decay and how to control it gives us the power to control most
Understanding what causes dental
decay in our own mouths. Home care and lifestyle habits are the key to
plaque sugar refined carbohydrates
This doesn’t need to happen acid attack
“What causes decay?” Sugar and refined carbohydrates are used by plaque bacteria, producing acids which attack the tooth. Acid may penetrate below the tooth surface, and dissolve some tooth minerals. Natural recovery (or remineralisation) will usually replace much of the tooth mineral lost below the tooth surface. This ‘attack and recovery’ process occurs every time we eat. If the ‘attack’ outweighs the ‘recovery’ process over longer periods of time, the damage becomes visible and looks like chalky ‘white spots’ on the teeth. Early ‘white spot’ decay can often be seen on teeth along the gumline. If the acid damage continues the white spot turns into a hole in the tooth. Fluoride (from water and toothpaste) helps toughen the teeth to resist acid attack at the tooth surface, and also helps in the natural recovery rebuilding the damaged tooth. To control and reverse dental decay takes some effort, but most gains can be made by developing a few routine habits.
preventing decay. Tooth
“Why does decay happen?” Not enough fluoride • need to drink tap water with fluoride, and : • need to use a fluoride toothpaste - fluoride reduces decay -
brushing helps remove plaque, reducing both gum infections and plaque acid.
SUGAR: too much – too often • Soft drinks, cordial and sports drinks, tea and coffee
with sugar, sweets and highly sugared snacks e.g. sweet biscuits, health bars.
Dry mouth, which may be caused by some medications (e.g. anti-depressants), drugs and extreme stress • Saliva helps to protect our teeth by diluting the acid that forms after eating. Dry mouth may increase the chances of tooth decay.
“What can I do to control decay?” Your dental professional can help you to find what is causing decay in your mouth and advise you on the steps you can take to control it.
Your teeth • Use toothpaste with fluoride. • Brush your teeth twice a day • Your dentist may advise you to ‘Spit, don’t rinse’.
After brushing, simply spit out the toothpaste and leave your mouth feeling fresh, instead of rinsing away your ‘mini fluoride treatment’
Your dentist may recommend that you use fluoride mouthrinses or fluoride gels at home. These are very effective in helping you control decay and prevent further damage. Keep out of reach of children.
Patient Information Pamphlet No. 2
Your diet Healthy alternatives • Eat healthy regular meals. • Limit between-meal snacks, and make healthy choices
such as fruit, cheese and nuts.
Try not to substitute sweet snacks with high-salt/ high-fat snacks, as these may lead to other health problems.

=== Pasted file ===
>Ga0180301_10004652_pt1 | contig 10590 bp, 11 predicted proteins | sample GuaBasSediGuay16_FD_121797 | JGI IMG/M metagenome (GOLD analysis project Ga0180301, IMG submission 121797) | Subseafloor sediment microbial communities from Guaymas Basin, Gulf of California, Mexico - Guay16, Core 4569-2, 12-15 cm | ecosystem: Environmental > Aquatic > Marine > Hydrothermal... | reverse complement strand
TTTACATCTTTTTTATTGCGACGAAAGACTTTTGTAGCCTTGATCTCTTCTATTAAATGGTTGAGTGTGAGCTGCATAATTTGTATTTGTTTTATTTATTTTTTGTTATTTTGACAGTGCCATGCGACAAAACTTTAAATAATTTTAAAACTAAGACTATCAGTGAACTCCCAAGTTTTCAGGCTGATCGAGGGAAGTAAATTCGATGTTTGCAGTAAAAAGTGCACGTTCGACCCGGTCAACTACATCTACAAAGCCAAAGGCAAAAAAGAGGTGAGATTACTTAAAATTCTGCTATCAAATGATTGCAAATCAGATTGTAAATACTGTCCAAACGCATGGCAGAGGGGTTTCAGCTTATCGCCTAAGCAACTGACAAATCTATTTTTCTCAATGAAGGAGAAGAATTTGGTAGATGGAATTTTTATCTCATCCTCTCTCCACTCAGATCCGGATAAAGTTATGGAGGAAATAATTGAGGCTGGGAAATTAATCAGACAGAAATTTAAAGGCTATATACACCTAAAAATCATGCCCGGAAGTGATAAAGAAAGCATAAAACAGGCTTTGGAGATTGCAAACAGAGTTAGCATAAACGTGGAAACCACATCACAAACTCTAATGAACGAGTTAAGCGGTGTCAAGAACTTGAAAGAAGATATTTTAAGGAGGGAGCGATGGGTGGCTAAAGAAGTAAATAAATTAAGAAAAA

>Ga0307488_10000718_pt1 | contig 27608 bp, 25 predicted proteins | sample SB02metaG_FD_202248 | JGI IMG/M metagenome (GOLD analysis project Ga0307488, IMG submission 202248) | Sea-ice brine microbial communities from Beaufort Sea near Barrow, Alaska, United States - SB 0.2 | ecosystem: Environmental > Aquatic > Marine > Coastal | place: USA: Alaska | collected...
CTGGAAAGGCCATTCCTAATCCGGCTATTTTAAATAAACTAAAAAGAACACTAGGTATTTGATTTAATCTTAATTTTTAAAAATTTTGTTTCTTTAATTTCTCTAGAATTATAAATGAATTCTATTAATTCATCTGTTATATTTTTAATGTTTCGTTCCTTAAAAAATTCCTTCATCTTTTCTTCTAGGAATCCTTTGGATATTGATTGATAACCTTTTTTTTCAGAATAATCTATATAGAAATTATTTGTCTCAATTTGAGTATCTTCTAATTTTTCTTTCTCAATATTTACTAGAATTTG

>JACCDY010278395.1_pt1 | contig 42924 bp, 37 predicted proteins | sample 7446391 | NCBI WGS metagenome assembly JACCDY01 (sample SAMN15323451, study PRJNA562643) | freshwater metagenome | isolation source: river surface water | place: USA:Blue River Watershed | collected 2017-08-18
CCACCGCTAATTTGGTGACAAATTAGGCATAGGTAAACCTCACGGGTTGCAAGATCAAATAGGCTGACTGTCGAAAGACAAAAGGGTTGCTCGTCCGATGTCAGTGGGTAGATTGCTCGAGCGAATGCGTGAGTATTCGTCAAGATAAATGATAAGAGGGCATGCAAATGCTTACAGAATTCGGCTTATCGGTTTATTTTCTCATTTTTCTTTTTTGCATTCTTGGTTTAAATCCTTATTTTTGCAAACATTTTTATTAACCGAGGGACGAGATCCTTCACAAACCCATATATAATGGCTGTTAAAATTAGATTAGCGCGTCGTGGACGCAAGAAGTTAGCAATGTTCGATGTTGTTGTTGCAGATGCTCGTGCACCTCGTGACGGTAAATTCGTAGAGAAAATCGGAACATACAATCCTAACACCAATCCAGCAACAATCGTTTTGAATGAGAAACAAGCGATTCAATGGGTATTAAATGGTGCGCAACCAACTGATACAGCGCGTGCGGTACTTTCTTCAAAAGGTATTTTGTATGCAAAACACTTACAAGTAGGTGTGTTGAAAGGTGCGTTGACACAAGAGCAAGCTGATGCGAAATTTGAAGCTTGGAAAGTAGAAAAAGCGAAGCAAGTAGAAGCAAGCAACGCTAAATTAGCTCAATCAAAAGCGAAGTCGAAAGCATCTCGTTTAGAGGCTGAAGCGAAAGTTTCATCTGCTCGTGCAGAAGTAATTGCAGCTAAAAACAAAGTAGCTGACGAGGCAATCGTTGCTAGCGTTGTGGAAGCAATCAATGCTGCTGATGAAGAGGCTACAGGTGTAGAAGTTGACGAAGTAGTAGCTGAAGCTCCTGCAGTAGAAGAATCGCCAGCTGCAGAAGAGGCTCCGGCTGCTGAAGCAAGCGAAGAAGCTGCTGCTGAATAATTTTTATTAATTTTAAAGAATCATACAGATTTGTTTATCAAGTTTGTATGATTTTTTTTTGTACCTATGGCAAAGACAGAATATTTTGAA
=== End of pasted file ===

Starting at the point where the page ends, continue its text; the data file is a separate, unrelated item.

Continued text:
Plain or artificially-sweetened milk drinks instead of soft drinks and sports drinks.
Drink fluoridated tap water where available, and use it for coffee, tea and in cooking.
If your mouth feels dry . . . keep your mouth comfortable by:
chewing sugar-free gum – will increase saliva flow frequent sips of water [will also help to wash away food acids]. Note: sipping sweetened drinks to relieve dryness should be avoided.
YOU can stop early ‘white spot decay’ becoming a hole in your tooth by good home care.
Your Checklist Avoid using a non-fluoride toothpaste frequent sweets and sticky snacks
Controlling dental decay in your own mouth – Home care tips
tea and coffee with sugar soft drinks, cordial and sports drinks sucking sweets and lozenges if your mouth feels dry skipping regular tooth-brushing putting off dental visits
Good habits healthy snacks – cheese, nuts, fruit limiting between-meal snacks and drinks brushing teeth with fluoride toothpaste
sip water if your mouth feels dry
Visit regularly – your dental professional will help you keep your teeth free of decay and fillings by:
regular dental visits
• • •
alerting you to signs of early decay; advising you how to stop it progressing; and monitoring how successful you are in controlling it.
You may need to make more frequent brief dental visits to check your progress while you are changing your eating and brushing habits. Not every tooth surface will improve at the same rate so it is important to check that your home treatment plan is working.
drink fluoridated tap water
It can take time to establish new brushing and eating habits, but it becomes easier as time goes on. You will find that the rewards are worth the effort. Further information Dental Practice Education Research Unit School of Dentistry, The University of Adelaide, South Australia 5005 Phone (08) 8303 4045 Fax (08) 8303 4858
DecayDecayDecay Website www.arcpoh.adelaide.edu.au/dperu
Colgate Dental Education Programs